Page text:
The sun is shining,
The birds are singing, all the
Domains are logging.
We have to admit that it was hard to sit down and write today's haiku: for the next 48 hours, all of us here in the Seattle area will be on pins and needles.
Note. And at least some of will literally be on pins and needles. Microsoft really should invest in some new office furniture.
At any rate, sometime in the next 48 hours, the temperature is expected to reach 70 degrees Fahrenheit. To those of you who live in parts of the world where you get real weather (like, say, warmer temperatures in May than you get in January) that might not seem like a very big deal. Here in Seattle, however, it is a very big deal. Back on September 30, 2010 the temperature hit 70 degrees. We went the entire month of October, 2010 without hitting 70 degrees, then for some bizarre reason we hit 70 one last time on November 3, 2010. (And then, a couple weeks later, got hit with a big ice storm that practically caused Thanksgiving to be cancelled.)
And that's it: the last time we saw 70-degree weather was November 3, 2010. How long ago was that? Let's ask Windows PowerShell:
(Get-Date) - (Get-Date "11/3/2010")
Days : 197
Hours : 8
Minutes : 44
Seconds : 5
Milliseconds : 195
Ticks : 170522451955022
TotalDays : 197.363949022016
TotalHours : 4736.73477652839
TotalMinutes : 284204.086591703
TotalSeconds : 17052245.1955022
TotalMilliseconds : 17052245195.5022
Wow: 197 days ago. Or, if you prefer, 17052245195.5022 milliseconds ago. Because a blink of the eye takes about 400 milliseconds, that means that you could have sat around and blinked your eyes over 42 million times since we last had a day where the temperature hit 70 degrees.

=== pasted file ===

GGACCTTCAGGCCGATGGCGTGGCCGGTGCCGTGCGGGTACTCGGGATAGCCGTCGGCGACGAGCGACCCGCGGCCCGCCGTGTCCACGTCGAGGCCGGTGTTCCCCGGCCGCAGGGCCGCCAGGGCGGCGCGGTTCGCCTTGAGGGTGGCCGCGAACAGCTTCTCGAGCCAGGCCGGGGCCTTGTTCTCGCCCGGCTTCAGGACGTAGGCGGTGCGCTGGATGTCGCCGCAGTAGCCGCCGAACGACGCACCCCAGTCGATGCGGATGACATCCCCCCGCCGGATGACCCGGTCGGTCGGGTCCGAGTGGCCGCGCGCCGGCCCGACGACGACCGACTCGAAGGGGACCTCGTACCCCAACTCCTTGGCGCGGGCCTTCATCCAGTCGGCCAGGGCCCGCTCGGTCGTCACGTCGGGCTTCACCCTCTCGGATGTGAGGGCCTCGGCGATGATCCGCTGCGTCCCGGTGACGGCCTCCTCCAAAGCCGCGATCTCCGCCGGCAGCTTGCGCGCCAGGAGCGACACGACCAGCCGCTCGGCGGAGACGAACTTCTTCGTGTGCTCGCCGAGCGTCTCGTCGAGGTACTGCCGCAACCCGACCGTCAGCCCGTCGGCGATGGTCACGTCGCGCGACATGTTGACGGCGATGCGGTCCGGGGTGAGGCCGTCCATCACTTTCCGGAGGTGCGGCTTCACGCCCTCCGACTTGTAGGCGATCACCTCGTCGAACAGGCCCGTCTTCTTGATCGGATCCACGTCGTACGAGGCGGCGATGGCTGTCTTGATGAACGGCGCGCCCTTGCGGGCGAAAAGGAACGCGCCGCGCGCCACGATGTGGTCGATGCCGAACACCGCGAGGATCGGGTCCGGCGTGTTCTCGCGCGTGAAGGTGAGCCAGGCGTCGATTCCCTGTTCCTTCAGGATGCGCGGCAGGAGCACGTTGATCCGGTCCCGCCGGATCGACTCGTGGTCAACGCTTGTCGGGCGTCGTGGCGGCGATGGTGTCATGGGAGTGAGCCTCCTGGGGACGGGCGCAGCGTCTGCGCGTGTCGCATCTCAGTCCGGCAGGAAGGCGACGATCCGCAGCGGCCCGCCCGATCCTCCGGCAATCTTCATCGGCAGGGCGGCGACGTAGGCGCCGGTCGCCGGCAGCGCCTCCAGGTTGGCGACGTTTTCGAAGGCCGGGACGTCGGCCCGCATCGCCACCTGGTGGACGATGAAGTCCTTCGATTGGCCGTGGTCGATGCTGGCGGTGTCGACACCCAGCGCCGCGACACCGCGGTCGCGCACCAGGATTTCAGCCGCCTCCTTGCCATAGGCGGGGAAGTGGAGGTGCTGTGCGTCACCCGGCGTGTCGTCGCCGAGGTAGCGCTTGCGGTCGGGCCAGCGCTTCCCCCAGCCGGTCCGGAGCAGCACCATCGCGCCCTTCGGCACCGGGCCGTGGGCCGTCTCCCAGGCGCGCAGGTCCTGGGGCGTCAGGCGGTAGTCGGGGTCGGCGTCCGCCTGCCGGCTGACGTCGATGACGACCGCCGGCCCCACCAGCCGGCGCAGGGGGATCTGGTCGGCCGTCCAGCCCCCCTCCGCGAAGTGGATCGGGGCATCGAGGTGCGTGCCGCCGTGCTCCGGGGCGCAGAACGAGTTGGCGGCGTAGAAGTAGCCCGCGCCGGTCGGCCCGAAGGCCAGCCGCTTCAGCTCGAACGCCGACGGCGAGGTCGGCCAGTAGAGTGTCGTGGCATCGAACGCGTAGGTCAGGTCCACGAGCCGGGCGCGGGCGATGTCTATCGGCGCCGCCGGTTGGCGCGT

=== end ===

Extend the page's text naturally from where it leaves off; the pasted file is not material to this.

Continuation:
And, thanks to the lousy weather, that's the way many of us have spent our time since November 3rd.
Of course, here at the Lync Server PowerShell blog we're doubly excited. After all, not only are we looking at the possibility of having a Spring day that vaguely resembles a Spring day, but today we're also going to talk about the New-CsDiagnosticsFilter cmdlet!
That's what we said: wow.
Note. And yes, we are aware that some people are predicting that the Rapture will occur this Saturday. However, we assume that, here in Seattle, the Rapture would be cancelled due to bad weather anyway.
Besides, seeing as how we work at Microsoft – well, never mind.
So what is a diagnostics filter? We're glad you asked that. (It was either answer a question or sit here and blink 432,000 times while we wait for the temperature to hit 70 degrees.) If you enable logging in Microsoft Lync Server 2010, the default behavior is for Lync Server to include information about traffic travelling to and from any domain or URI in those log files. Is that a bad thing? Not necessarily, no. On the other hand, however, log files have the ability to grow by leaps and bounds: in a larger organization, you can easily generate several gigabytes of log data every day. That means that, if you aren't careful about managing your log files, you could end up running out of disk space on your servers.
Which is typically not a very good idea.
That's where the notion of diagnostic filters comes in. The idea of a diagnostic filter is actually pretty simple: instead of logging information from traffic travelling to or from any domain or URI, you can tell Lync Server that you only want to log traffic involving a specific domain or URI (or a specific set of domains/URIs). For example, suppose you only care about logging traffic involving the fabrikam.com domain. How can you get Lync Server to only log information about fabrikam.com traffic? Like this: